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BIPR | Lights and Shadows of US Birth Control Testing in Puerto Rico: History and Implications for Other Latin American Countries
Lights and Shadows of US Birth Control Testing in Puerto Rico: History and Implications for Other Latin American Countries

January 24, 2022 - 18:30

Benedetta Calandra, University of Bergamo, Italy

Event Recap

For the Bologna Institute of Policy Research's first seminar of the spring semester, Benedetta Calandra of the University of Bergamo discussed her research on population control and birth control testing in Puerto Rico. Calandra's research is the subject of her newest book, "Il corpo del Caribe: Le politiche sulla riproduzione tra Puerto Rico e Stati Uniti (1898-1993)", which explores the paradox of birth control experiments in Puerto Rico during the mid-20th century.

Calandra began her lecture by discussing Dr. Helen Rodriguez-Trías' theories on birth control and population control. According to Dr. Rodriguez-Trías, birth control, although linked to population control, was also associated with advancing individual freedoms of women. Population control, on the other hand, is defined as governmental policies used to control the reproduction of social subjects. Calandra further elucidates the unique case of Puerto Rico in having experienced both a form of population control after sterilizations were legalized in the 1930's, and a campaign of experiments in birth control during the 1950's to prior to mass distribution of the first contraceptive pills in the United States. Her findings conclude that there was an interplay of coercion and personal choice during this time period, which resulted in about one third of the female population becoming sterile, one of the highest levels in the world.

Calandra also touched on the history of Puerto Rico through the lens of Historian Raymond Carr and Laura Briggs. After the 1898 Spanish-American War, Spain ceded its colony of Puerto Rico and it became an unincorporated territory of the United States. Though Puerto Rico was never granted U.S. statehood, it was integrated as "un estado libre asociado," which left the relationship between Puerto Rico and the United States largely undefined. Carr's supposition on the relationship was that it left Puerto Rico in a constant state of ambiguity, and Briggs' provocative conclusions were that the island represented "the most important place in the world", a social laboratory of US imperial practices later spread on a larger scale.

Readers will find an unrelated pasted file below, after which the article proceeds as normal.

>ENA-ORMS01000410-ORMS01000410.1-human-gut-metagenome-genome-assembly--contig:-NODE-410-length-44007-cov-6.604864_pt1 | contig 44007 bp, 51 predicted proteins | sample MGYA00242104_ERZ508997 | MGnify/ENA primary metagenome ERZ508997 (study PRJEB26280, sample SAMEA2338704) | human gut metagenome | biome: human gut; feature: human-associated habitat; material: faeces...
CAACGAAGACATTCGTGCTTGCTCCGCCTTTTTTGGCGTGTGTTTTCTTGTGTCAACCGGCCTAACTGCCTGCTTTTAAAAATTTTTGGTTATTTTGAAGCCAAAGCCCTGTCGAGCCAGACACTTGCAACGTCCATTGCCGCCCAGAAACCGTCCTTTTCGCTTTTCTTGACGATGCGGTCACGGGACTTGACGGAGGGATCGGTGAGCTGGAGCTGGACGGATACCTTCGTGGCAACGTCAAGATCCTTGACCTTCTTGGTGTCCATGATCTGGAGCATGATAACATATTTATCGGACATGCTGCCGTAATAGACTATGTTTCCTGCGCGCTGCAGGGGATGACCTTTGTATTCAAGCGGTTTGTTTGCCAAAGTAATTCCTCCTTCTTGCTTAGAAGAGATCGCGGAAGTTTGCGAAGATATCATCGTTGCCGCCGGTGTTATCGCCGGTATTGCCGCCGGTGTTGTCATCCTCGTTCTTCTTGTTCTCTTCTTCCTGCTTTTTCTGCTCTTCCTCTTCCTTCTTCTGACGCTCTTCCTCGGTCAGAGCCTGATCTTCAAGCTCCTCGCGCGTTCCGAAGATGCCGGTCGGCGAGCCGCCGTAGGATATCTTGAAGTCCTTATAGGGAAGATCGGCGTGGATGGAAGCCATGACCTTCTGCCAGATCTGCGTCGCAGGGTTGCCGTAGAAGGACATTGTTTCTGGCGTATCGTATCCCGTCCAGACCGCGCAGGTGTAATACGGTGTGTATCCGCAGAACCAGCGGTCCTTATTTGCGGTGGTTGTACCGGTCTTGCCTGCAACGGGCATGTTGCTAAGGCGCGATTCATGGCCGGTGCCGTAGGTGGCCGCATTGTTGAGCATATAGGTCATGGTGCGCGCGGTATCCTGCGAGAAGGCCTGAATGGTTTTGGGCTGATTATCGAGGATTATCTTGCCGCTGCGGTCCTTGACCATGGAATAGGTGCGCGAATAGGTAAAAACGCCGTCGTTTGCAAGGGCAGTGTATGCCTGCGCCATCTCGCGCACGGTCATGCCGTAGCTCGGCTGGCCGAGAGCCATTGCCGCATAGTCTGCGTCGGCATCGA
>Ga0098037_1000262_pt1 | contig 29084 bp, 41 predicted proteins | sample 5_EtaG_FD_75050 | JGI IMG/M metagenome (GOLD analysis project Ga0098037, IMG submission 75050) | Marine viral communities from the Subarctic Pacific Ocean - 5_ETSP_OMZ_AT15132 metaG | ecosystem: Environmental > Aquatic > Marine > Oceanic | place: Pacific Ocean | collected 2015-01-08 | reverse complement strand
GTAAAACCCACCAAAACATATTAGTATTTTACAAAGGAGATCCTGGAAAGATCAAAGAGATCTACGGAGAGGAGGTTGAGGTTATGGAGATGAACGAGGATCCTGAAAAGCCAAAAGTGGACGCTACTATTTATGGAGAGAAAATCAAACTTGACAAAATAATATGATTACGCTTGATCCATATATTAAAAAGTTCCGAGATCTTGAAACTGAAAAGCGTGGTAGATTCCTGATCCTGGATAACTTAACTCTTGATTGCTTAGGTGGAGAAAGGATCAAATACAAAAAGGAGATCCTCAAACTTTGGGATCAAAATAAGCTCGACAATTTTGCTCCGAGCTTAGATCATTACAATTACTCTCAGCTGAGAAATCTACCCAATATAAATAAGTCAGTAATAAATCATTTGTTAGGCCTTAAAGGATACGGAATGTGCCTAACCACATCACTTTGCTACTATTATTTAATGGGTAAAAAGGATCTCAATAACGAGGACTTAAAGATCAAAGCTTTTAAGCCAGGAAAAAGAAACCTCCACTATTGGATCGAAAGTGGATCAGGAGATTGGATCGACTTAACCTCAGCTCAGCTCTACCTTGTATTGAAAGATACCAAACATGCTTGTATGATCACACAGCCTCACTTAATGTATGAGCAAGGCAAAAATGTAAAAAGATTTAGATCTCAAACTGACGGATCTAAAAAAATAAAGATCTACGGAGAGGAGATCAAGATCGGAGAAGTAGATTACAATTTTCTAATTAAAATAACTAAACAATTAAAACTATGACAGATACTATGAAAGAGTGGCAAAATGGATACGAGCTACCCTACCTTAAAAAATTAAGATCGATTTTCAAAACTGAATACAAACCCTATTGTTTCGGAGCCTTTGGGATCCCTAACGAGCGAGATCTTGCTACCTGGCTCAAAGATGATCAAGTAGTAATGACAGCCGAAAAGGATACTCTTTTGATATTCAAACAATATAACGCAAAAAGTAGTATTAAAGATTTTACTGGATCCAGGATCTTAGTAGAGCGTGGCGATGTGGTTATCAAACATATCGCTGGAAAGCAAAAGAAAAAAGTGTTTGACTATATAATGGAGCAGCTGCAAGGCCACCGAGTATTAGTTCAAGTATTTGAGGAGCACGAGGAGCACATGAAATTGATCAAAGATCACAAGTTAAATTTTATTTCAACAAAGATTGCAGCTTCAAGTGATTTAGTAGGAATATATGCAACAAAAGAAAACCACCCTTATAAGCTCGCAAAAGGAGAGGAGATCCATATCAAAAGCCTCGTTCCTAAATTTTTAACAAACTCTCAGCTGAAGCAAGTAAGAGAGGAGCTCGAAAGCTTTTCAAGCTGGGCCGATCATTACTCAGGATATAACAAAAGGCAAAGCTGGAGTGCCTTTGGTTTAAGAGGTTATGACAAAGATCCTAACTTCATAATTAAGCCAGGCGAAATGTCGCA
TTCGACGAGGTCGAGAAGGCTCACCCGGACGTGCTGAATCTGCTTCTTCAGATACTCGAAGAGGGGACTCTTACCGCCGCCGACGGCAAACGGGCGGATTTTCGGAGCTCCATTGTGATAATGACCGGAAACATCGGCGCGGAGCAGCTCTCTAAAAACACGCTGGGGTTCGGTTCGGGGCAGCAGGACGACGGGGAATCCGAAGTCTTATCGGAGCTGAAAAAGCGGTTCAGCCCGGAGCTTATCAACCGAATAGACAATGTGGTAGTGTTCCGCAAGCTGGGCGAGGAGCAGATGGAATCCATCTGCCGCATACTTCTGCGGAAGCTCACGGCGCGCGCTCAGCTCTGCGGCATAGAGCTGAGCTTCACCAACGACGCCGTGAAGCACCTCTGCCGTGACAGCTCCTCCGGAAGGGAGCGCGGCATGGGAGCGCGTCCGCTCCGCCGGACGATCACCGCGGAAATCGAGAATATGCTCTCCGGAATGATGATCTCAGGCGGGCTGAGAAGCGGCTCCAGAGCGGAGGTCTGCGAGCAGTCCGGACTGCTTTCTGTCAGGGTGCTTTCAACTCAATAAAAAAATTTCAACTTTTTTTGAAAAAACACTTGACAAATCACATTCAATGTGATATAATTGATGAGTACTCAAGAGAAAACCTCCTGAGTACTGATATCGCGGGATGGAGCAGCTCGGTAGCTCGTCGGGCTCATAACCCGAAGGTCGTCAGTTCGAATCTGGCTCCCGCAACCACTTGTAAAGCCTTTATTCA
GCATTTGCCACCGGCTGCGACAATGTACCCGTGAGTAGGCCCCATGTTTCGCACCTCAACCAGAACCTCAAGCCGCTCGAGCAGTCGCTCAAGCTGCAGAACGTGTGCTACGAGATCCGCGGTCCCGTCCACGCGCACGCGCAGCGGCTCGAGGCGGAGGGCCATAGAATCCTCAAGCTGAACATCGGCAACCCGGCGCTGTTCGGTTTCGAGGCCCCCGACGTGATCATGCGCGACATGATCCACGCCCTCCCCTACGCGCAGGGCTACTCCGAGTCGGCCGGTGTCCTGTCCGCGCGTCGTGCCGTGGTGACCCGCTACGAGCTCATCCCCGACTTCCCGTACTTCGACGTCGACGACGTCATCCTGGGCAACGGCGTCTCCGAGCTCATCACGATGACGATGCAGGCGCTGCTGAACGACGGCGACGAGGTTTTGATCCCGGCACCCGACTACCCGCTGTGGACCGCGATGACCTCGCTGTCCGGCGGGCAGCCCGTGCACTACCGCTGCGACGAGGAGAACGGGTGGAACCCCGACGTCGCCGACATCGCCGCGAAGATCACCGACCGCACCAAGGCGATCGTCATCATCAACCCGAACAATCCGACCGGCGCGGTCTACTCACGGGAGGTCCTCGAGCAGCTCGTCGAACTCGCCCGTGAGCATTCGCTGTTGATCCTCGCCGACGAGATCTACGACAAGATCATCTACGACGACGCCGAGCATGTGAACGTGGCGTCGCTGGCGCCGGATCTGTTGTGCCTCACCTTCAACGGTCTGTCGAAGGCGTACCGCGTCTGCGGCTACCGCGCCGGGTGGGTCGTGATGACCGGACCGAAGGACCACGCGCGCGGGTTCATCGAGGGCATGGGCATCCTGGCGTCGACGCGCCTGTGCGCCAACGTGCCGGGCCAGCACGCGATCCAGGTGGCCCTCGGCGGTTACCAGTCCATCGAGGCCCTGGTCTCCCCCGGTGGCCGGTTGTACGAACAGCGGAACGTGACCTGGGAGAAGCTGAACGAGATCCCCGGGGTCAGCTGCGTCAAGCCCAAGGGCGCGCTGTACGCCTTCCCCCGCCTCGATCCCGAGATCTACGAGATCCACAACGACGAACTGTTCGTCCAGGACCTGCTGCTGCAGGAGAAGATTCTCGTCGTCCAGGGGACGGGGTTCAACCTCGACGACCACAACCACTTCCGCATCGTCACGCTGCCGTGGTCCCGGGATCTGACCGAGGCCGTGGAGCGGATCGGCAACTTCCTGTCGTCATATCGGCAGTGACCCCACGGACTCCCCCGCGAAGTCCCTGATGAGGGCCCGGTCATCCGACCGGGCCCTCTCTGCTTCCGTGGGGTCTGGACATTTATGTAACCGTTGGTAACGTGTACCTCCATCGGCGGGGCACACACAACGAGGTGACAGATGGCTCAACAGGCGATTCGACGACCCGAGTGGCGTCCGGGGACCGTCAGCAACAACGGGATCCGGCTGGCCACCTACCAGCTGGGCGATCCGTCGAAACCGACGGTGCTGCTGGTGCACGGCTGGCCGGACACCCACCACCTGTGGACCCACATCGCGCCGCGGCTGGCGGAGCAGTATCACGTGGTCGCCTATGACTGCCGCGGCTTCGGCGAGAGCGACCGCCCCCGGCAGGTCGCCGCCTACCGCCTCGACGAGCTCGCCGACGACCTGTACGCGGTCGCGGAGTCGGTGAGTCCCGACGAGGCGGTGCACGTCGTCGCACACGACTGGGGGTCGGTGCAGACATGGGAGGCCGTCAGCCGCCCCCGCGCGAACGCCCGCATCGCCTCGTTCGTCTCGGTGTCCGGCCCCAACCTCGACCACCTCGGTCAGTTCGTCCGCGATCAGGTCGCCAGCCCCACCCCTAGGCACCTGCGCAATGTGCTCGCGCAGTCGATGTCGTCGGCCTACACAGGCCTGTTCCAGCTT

Puerto Rico's ambiguity played a significant role in why it was the site of the birth control experiments sponsored by Katherine Dexter McCormick, a philanthropist and U.S. suffragette, during the 1950's. Calandra's findings from letters sent by McCormick cite Puerto Rico's ambiguity as the reason the FDA was able to turn a blind eye to her experiments. Though many negative side effects were linked to the birth control trials – pills that were much stronger than the ones that became licensed in the commercial market--, none of these side effects were ever thoroughly investigated or reported. Calandra argues that McCormick was more focused on the "cost-benefit thinking" of developing birth control, rather than being concerned with the consequences of the trials and how they would affect Puerto Rican women. In brief, Calandra's research draws attention to the paradox of the birth control experiments in Puerto Rico, which sought to liberate women's bodies at the expense of other women's bodies. At the end of the lecture, Prof. Calandra focused on another controversial case-study for birth control during the early 1960s: Bolivia.



Lights and Shadows of US Birth Control Testing in Puerto Rico: History and Implications for Other Latin American Countries
Latin American Studies Series

hosted by Professor Jacqueline Mazza

Benedetta Calandra
University of Bergamo, Italy

The event will be held only virtually. Please register for the online webinar using the link below.

Benedetta Calandra is Associate Professor for History of Latin America and History of US-Latin American Cultural Relations at the University of Bergamo, Italy.

From 2016 to 2018 Calandra held the position of Associate Fellow at Johns Hopkins University SAIS Europe. From 2018 to 2021, she was a member of the Executive Board of the Italian Society for International History (SISI) and, since 2014, a member of the Scientific Committee of the InterUniversity Center for American History and Politics (CISPEA).

Calandra holds a PhD in American Studies from the University of Rome (2005) and an MA in Latin American Studies from the University of London (2000).

Calandra's main research interests are in inter-American relations, cultural Cold War, gender and politics, human rights and reproductive rights in contemporary Latin America.

Her recent publications include: Il Corpo del Caribe: le politiche sulla riproduzione tra Puerto Rico e Stati Uniti (1898-1993), ombre corte, Americane, Verona, 2020; Cultural Philanthropy And Political Exile: The Ford Foundation Between Argentina And The United States (1959-1979) Revista Tempo, 2019 It Is Not a Part of American History That We Are Proud of: Declassification Projects in the United States (1993–2002) in Eugenia Allier-Montaño and Emilio Crenzel (eds). The Struggle for Memory in Latin America: Recent History and Political Violence, New York, Palgrave MacMillan (2015).
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